This Sharepost might be a bit muddled because, according to the latest news buzz, people with diabetes are apt to have "cognitive decline," a polite word for senility. So bear with me if I end up talking about the 1938 World's Fair instead of diabetes. It's not my fault; I have diabetes.
Of course, what these popular press stories don't emphasize is that it's likely high blood glucose (BG) levels rather than a diabetes diagnosis that seem to accelerate aging, including "senior moments" and other signs of brain decline. Although the Time Magazine story does mention "spikes in blood-glucose levels," the assumption is that everyone with diabetes continues to eat the "standard American diet" and hence has spikes in BG levels.
But we know better: that working out an eating plan that controls these spikes contributes to our health and means that all the deleterious things the media is so fond of telling us about are not inevitable.
Nevertheless, diets are not what I wanted to talk about today. Instead I wanted to talk about genes and diabetes.
All types of diabetes have a genetic basis. Some people have the misconception that type 1 diabetes is caused by bad luck in having diabetes genes whereas type 2 is caused by sloth and gluttony. In fact, the genetic connection to type 2 diabetes is even stronger than that to type 1. An identical twin whose twin has type 1 diabetes is less likely to become diabetic than an identical twin whose twin has type 2 diabetes.
And in both cases, a genetic susceptibility is brought on by an environmental trigger. In the case of type 1, that trigger is often a viral infection. In the case of type 2, it's often genetic or environmental factors that contribute to obesity.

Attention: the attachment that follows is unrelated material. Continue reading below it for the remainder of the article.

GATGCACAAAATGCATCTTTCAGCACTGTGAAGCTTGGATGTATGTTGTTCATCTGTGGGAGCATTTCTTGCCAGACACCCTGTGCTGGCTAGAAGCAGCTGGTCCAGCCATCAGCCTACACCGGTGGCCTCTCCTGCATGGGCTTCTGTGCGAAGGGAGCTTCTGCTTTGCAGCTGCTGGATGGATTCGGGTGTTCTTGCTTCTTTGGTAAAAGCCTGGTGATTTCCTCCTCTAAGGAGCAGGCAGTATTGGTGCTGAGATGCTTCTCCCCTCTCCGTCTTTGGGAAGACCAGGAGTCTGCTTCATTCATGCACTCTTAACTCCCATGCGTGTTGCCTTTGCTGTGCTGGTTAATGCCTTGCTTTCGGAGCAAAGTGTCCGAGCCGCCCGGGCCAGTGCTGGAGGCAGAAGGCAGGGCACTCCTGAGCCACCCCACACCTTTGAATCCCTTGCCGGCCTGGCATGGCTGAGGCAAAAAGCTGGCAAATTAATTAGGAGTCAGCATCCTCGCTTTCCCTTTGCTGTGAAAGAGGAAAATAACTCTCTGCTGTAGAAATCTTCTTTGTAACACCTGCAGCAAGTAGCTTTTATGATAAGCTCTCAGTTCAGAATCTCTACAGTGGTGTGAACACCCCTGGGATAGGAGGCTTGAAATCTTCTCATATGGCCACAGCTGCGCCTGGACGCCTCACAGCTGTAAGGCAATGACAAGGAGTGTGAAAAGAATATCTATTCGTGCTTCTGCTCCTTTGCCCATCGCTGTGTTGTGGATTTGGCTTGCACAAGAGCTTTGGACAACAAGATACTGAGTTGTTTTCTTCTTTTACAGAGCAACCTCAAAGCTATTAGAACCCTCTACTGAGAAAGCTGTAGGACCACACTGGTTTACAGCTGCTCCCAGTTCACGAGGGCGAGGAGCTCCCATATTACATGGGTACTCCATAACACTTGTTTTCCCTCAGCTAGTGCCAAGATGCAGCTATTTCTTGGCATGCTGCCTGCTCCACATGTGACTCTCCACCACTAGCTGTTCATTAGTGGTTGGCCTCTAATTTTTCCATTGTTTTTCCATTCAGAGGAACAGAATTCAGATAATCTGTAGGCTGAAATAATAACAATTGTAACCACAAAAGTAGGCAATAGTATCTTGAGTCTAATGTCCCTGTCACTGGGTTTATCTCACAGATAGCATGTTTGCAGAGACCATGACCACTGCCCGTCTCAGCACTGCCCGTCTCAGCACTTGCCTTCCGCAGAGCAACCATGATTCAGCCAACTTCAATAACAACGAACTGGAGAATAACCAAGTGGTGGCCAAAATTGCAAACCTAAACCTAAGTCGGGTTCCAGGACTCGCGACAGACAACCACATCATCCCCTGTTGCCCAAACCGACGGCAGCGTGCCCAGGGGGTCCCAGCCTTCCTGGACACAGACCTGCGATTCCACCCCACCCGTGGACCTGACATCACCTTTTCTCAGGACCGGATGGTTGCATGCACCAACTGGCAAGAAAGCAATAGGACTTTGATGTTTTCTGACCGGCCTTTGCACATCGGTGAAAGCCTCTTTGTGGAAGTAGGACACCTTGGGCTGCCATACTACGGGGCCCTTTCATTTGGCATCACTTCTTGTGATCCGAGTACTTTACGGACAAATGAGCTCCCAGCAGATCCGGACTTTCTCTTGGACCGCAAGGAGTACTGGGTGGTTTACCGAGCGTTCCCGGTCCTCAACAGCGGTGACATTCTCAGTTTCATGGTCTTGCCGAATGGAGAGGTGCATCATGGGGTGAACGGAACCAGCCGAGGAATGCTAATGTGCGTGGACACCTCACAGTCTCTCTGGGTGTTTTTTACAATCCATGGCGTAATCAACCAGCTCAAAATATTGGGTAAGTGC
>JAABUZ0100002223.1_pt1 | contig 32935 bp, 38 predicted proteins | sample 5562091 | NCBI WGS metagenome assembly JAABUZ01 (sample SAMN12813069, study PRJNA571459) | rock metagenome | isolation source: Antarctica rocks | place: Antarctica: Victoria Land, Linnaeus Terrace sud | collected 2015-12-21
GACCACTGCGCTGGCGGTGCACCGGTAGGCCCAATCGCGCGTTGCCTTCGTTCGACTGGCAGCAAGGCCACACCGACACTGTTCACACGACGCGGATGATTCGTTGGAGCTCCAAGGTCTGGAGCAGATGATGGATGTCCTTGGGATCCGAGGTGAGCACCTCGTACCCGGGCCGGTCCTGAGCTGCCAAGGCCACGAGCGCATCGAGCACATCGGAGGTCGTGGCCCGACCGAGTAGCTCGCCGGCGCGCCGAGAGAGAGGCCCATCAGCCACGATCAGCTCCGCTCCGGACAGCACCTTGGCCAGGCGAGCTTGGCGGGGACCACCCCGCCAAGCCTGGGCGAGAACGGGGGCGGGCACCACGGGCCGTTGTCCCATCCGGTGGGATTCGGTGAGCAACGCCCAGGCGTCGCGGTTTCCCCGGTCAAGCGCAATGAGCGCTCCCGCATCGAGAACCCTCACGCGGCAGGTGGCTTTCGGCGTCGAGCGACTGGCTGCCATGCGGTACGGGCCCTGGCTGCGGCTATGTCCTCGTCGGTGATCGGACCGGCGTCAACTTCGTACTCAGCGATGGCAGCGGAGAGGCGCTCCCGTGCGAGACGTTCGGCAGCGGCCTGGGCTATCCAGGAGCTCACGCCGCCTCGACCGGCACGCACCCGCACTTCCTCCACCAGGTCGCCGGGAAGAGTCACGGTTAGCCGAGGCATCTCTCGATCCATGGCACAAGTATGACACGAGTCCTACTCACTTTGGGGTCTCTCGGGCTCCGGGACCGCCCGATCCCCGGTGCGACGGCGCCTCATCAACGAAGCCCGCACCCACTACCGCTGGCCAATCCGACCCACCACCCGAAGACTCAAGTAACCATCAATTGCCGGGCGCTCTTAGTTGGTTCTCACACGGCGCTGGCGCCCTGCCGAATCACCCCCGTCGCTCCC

An example of a genetic factor causing obesity would be the tiny number of people in the world who lack the hormone leptin. This gives them an insatiable appetite, and small children eat constantly and may weigh more than 100 pounds. One 8-year-old weighed 190 pounds. When you give them leptin injections, their appetite becomes normal and they lose weight. They're not eating because they're unhappy; they're eating because they're ravenously hungry.
Although leptin deficiency is rare, this is a good illustration of the fact that genes can affect appetite, and it's not surprising that people who are constantly hungry will eat more than people who aren't. Those who don't have genetic appetite problems but who have ever had a low-BG episode can imagine what it must be like by remembering that episode, when you wanted to eat everything in sight to get rid of that horrible feeling. The intellectual part of brain knows you should use restraint, but the emotional part of the brain says, "Who cares! I need food and I need it now!" A person with leptin deficiency might feel like that 24/7.
Even if genes don't affect your appetite, they can affect how efficient you are at converting your food to fat. So Frank and Anthony might eat exactly the same things in the same amounts every day, but Frank might be thin and Anthony might be fat.